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WIREs Comput Mol Sci
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Columbus—a program system for advanced multireference theory calculations

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The COLUMBUS Program System allows high‐level quantum chemical calculations based on the multiconfiguration self‐consistent field, multireference configuration interaction with singles and doubles, and the multireference averaged quadratic coupled cluster methods. The latter method includes size‐consistency corrections at the multireference level. Nonrelativistic (NR) and spin–orbit calculations are available within multireference configuration interaction (MRCI). A prominent feature of COLUMBUS is the availability of analytic energy gradients and nonadiabatic coupling vectors for NR MRCI. This feature allows efficient optimization of stationary points and surface crossings (minima on the crossing seam). Typical applications are systematic surveys of energy surfaces in ground and excited states including bond breaking. Wave functions of practically any sophistication can be constructed limited primarily by the size of the CI expansion rather than by its complexity. A massively parallel CI step allows state‐of‐the art calculations with up to several billion configurations. Electrostatic embedding of point charges into the molecular Hamiltonian gives access to quantum mechanical/molecular mechanics calculations for all wave functions available in COLUMBUS. The analytic gradient modules allow on‐the‐fly nonadiabatic photodynamical simulations of interesting chemical and biological problems. Thus, COLUMBUS provides a wide range of highly sophisticated tools with which a large variety of interesting quantum chemical problems can be studied. © 2011 John Wiley & Sons, Ltd. WIREs Comput Mol Sci 2011 1 191‐199 DOI: 10.1002/wcms.25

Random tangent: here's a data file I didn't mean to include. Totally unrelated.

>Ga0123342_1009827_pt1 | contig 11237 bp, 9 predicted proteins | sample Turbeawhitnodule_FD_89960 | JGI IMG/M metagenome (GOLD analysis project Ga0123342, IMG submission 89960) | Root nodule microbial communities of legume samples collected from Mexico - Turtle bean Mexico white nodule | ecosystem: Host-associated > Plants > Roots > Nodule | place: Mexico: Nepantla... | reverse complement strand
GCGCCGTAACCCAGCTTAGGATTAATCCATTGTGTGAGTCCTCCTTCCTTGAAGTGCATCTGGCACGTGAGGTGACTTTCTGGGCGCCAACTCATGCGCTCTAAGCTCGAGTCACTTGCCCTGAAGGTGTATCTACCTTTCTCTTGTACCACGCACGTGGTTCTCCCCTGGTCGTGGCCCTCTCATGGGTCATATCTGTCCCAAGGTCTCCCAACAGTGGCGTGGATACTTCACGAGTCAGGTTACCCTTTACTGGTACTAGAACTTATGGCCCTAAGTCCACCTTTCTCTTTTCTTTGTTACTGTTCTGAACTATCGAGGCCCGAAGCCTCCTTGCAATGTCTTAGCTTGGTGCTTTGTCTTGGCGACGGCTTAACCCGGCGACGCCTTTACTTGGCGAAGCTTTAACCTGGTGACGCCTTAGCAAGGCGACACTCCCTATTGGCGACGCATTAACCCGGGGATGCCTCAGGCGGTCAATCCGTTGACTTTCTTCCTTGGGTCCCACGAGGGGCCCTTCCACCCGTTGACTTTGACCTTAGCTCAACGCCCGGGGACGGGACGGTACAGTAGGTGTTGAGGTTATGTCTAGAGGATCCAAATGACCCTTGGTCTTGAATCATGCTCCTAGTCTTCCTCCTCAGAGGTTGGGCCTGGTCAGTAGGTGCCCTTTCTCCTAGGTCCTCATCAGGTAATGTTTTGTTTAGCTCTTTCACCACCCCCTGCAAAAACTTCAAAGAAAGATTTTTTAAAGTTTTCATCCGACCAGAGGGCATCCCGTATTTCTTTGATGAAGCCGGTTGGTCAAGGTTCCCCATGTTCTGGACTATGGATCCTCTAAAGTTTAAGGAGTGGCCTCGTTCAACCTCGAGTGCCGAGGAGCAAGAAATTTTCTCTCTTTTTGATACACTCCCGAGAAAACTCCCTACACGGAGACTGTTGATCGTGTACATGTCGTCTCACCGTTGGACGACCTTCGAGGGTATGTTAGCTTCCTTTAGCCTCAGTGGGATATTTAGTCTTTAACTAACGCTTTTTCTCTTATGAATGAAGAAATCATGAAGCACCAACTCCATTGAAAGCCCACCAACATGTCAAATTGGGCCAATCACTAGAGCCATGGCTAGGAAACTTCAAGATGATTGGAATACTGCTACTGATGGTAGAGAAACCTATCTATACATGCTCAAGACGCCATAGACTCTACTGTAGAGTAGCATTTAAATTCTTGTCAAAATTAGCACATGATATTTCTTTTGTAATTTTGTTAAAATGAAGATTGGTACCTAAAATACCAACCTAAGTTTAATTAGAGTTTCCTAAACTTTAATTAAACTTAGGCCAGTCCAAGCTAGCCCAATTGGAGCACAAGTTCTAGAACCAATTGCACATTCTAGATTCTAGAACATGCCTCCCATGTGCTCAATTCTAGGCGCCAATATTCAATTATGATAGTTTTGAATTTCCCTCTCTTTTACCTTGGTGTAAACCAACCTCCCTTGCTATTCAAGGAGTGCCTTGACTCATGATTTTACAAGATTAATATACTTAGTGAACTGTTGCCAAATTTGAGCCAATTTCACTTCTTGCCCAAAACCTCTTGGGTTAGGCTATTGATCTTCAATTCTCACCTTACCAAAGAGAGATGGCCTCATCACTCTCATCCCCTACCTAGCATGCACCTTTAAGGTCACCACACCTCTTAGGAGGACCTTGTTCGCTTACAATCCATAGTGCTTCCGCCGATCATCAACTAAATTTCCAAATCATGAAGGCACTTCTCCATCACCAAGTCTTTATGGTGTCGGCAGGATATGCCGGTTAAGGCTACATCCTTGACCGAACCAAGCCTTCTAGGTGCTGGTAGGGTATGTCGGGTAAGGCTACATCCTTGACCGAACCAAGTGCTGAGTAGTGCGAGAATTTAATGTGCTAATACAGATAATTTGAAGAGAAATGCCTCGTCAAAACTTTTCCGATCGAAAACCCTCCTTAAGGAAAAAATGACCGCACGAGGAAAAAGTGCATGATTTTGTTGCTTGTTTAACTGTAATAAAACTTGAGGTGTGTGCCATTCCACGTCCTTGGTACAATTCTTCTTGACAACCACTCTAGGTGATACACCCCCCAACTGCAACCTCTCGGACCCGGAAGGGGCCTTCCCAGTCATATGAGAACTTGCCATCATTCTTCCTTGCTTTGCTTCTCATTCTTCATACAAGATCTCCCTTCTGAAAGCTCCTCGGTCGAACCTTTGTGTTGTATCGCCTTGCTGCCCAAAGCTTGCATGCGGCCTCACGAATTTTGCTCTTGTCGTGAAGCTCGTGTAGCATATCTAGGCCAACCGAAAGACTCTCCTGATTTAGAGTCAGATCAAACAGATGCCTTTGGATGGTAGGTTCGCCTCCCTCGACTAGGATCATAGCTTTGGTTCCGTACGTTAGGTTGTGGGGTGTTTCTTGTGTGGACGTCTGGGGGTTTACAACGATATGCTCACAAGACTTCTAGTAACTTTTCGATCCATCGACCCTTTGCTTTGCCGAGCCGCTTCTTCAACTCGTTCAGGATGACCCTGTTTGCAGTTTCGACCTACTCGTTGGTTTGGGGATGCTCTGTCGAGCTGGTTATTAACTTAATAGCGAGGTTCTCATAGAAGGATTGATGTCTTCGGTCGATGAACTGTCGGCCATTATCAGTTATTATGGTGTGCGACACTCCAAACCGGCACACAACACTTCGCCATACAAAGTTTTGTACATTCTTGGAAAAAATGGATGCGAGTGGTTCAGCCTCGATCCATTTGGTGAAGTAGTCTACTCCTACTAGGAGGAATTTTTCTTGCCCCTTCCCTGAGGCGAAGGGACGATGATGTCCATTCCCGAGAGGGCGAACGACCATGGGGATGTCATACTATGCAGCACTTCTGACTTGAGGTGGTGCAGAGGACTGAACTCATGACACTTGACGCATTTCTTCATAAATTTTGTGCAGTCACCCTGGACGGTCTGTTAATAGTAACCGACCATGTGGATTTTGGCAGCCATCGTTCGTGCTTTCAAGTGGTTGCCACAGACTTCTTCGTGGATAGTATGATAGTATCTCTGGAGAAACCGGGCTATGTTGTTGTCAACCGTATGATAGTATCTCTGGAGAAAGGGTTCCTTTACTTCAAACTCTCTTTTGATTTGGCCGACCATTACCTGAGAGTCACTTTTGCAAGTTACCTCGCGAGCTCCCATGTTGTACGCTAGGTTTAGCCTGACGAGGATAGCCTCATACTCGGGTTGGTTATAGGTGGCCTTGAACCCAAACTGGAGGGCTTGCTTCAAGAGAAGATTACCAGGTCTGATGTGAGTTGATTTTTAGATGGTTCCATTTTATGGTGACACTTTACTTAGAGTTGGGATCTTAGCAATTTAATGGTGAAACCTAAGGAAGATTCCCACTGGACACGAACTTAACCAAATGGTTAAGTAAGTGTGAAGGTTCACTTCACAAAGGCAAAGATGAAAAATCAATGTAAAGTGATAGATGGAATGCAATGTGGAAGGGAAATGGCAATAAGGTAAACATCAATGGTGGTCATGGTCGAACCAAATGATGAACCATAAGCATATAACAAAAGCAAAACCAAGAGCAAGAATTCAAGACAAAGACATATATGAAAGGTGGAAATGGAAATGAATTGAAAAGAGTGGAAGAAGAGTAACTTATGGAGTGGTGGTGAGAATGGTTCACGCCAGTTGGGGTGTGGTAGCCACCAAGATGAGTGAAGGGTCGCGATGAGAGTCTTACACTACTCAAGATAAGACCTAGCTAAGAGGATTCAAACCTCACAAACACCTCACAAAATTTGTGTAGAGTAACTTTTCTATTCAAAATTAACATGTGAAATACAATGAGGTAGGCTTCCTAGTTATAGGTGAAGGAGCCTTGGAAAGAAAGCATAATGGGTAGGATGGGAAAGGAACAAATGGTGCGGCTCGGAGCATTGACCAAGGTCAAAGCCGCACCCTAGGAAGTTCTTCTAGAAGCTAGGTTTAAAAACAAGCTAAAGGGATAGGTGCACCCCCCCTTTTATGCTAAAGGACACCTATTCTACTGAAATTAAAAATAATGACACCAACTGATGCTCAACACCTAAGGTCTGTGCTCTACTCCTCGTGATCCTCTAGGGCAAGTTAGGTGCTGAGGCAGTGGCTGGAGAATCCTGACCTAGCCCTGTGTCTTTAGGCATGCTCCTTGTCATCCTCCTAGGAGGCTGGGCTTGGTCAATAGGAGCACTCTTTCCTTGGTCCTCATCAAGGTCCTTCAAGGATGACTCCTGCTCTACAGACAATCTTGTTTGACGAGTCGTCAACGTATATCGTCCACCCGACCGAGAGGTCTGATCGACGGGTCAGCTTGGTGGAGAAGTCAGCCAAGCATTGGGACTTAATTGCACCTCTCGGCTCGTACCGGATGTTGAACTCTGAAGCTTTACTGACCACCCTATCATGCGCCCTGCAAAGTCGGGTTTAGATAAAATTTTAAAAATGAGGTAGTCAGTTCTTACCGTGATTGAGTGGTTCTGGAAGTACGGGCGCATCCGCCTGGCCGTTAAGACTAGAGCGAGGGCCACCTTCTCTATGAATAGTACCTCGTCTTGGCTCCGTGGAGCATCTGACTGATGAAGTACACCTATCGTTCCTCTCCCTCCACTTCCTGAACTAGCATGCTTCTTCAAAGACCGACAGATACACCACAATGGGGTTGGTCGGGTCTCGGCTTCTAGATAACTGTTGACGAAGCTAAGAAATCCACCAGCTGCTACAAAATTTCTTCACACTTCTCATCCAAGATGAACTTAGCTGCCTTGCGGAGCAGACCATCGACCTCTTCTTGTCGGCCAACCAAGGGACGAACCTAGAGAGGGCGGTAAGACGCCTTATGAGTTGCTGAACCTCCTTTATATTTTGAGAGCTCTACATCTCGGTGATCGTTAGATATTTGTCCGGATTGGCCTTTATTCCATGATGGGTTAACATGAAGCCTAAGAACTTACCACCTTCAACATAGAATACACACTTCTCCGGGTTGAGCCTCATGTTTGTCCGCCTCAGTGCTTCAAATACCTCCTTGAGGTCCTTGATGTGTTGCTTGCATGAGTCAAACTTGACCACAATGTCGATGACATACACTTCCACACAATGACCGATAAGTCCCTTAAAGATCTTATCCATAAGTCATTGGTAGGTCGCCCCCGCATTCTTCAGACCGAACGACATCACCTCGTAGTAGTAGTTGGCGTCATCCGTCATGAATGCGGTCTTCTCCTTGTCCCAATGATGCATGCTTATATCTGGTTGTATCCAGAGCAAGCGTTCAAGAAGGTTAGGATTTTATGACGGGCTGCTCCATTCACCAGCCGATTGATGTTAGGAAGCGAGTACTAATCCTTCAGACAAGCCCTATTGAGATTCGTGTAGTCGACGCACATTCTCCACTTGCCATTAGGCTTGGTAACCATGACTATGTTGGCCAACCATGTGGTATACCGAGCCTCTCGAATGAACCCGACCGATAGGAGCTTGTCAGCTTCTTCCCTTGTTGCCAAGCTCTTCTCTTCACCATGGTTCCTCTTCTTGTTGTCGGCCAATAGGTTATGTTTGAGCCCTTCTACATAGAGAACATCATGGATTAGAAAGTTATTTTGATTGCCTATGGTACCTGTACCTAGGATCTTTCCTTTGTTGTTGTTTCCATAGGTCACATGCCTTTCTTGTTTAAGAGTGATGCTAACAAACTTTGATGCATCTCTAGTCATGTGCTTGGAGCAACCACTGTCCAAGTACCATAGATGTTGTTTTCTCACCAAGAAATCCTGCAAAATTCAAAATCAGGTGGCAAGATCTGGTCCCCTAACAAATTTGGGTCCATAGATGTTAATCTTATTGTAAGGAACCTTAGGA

Figure 1.

Graph describing an MR‐CISD expansion for a state with N = 2a + b = 7 electrons and spin S = b/2 = ½ (top node). The different levels (i = 1, … , n) of the graph correspond to the n orbitals, five of which (levels i = n − 4, … , n) are internal. Each distinct strictly ascending path from the origin (i = 0) to the top (i = n) describes one of the CSFs of the expansion in terms of cumulative spin‐coupling of the orbitals. The eight distinct paths confined to the heavy lines describe the eight reference configurations, a CAS based on the three active orbitals (i = n − 4, n − 3, n − 2). The inset shows the four possible modes of spin‐coupling each orbital, described by the different slopes of the corresponding lines and identified by the step number d = 0, 1, 2, 3. The d values 0 and 3 refer to empty and double occupied orbitals, respectively, d = 1 and d = 2 correspond to low‐spin and high‐spin, respectively. The partial state obtained after the coupling of orbital i has Ni = 2ai + bi electrons and spin Si = bi/2. The Δ values indicate changes in respective values due to the four coupling cases.

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Figure 2.

COLUMBUS module structure and available program execution paths.

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Figure 3.

Evolution of potential energy computed at the MRCIS level for a typical adenine dynamics trajectory. At each time step the energies of states S0–S3 are shown. The crosses indicate the active electronic state determining at this point the dynamics within the surface‐hopping scheme.

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